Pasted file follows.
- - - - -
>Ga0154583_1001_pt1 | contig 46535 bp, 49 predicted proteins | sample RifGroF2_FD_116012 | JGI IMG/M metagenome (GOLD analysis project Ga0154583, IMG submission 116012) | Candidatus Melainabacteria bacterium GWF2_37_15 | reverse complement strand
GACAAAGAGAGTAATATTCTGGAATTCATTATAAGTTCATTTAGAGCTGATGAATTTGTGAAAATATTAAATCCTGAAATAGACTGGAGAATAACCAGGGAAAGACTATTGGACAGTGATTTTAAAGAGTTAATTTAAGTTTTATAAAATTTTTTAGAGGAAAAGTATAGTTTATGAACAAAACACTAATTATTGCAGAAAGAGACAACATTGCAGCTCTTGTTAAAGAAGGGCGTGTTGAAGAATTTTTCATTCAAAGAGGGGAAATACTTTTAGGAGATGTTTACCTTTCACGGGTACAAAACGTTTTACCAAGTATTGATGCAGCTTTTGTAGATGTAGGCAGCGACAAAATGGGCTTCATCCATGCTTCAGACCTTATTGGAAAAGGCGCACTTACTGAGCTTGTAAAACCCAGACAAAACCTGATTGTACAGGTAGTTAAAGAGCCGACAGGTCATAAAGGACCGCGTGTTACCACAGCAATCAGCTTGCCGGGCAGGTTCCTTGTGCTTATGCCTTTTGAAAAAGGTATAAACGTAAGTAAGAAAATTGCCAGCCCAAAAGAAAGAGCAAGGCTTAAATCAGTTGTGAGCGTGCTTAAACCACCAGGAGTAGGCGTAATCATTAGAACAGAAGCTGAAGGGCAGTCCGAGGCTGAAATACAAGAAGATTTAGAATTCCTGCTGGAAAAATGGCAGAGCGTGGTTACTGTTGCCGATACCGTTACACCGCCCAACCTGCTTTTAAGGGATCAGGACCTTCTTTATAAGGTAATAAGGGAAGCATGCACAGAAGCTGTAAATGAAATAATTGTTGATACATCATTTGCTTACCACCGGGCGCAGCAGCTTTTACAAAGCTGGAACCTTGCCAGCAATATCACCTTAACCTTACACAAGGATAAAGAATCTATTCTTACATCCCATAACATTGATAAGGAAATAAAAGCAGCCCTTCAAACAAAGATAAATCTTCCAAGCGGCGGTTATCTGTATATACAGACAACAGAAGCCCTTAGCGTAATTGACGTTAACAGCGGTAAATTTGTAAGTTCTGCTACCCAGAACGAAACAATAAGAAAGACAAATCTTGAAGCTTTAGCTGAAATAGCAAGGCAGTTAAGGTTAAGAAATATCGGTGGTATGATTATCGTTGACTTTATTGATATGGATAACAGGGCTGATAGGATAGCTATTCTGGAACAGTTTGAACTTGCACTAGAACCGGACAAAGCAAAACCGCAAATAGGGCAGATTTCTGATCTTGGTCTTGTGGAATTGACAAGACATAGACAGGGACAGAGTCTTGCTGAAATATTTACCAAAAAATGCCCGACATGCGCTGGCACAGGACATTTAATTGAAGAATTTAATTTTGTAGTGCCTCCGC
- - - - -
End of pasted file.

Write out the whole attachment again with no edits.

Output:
>Ga0154583_1001_pt1 | contig 46535 bp, 49 predicted proteins | sample RifGroF2_FD_116012 | JGI IMG/M metagenome (GOLD analysis project Ga0154583, IMG submission 116012) | Candidatus Melainabacteria bacterium GWF2_37_15 | reverse complement strand
GACAAAGAGAGTAATATTCTGGAATTCATTATAAGTTCATTTAGAGCTGATGAATTTGTGAAAATATTAAATCCTGAAATAGACTGGAGAATAACCAGGGAAAGACTATTGGACAGTGATTTTAAAGAGTTAATTTAAGTTTTATAAAATTTTTTAGAGGAAAAGTATAGTTTATGAACAAAACACTAATTATTGCAGAAAGAGACAACATTGCAGCTCTTGTTAAAGAAGGGCGTGTTGAAGAATTTTTCATTCAAAGAGGGGAAATACTTTTAGGAGATGTTTACCTTTCACGGGTACAAAACGTTTTACCAAGTATTGATGCAGCTTTTGTAGATGTAGGCAGCGACAAAATGGGCTTCATCCATGCTTCAGACCTTATTGGAAAAGGCGCACTTACTGAGCTTGTAAAACCCAGACAAAACCTGATTGTACAGGTAGTTAAAGAGCCGACAGGTCATAAAGGACCGCGTGTTACCACAGCAATCAGCTTGCCGGGCAGGTTCCTTGTGCTTATGCCTTTTGAAAAAGGTATAAACGTAAGTAAGAAAATTGCCAGCCCAAAAGAAAGAGCAAGGCTTAAATCAGTTGTGAGCGTGCTTAAACCACCAGGAGTAGGCGTAATCATTAGAACAGAAGCTGAAGGGCAGTCCGAGGCTGAAATACAAGAAGATTTAGAATTCCTGCTGGAAAAATGGCAGAGCGTGGTTACTGTTGCCGATACCGTTACACCGCCCAACCTGCTTTTAAGGGATCAGGACCTTCTTTATAAGGTAATAAGGGAAGCATGCACAGAAGCTGTAAATGAAATAATTGTTGATACATCATTTGCTTACCACCGGGCGCAGCAGCTTTTACAAAGCTGGAACCTTGCCAGCAATATCACCTTAACCTTACACAAGGATAAAGAATCTATTCTTACATCCCATAACATTGATAAGGAAATAAAAGCAGCCCTTCAAACAAAGATAAATCTTCCAAGCGGCGGTTATCTGTATATACAGACAACAGAAGCCCTTAGCGTAATTGACGTTAACAGCGGTAAATTTGTAAGTTCTGCTACCCAGAACGAAACAATAAGAAAGACAAATCTTGAAGCTTTAGCTGAAATAGCAAGGCAGTTAAGGTTAAGAAATATCGGTGGTATGATTATCGTTGACTTTATTGATATGGATAACAGGGCTGATAGGATAGCTATTCTGGAACAGTTTGAACTTGCACTAGAACCGGACAAAGCAAAACCGCAAATAGGGCAGATTTCTGATCTTGGTCTTGTGGAATTGACAAGACATAGACAGGGACAGAGTCTTGCTGAAATATTTACCAAAAAATGCCCGACATGCGCTGGCACAGGACATTTAATTGAAGAATTTAATTTTGTAGTGCCTCCGC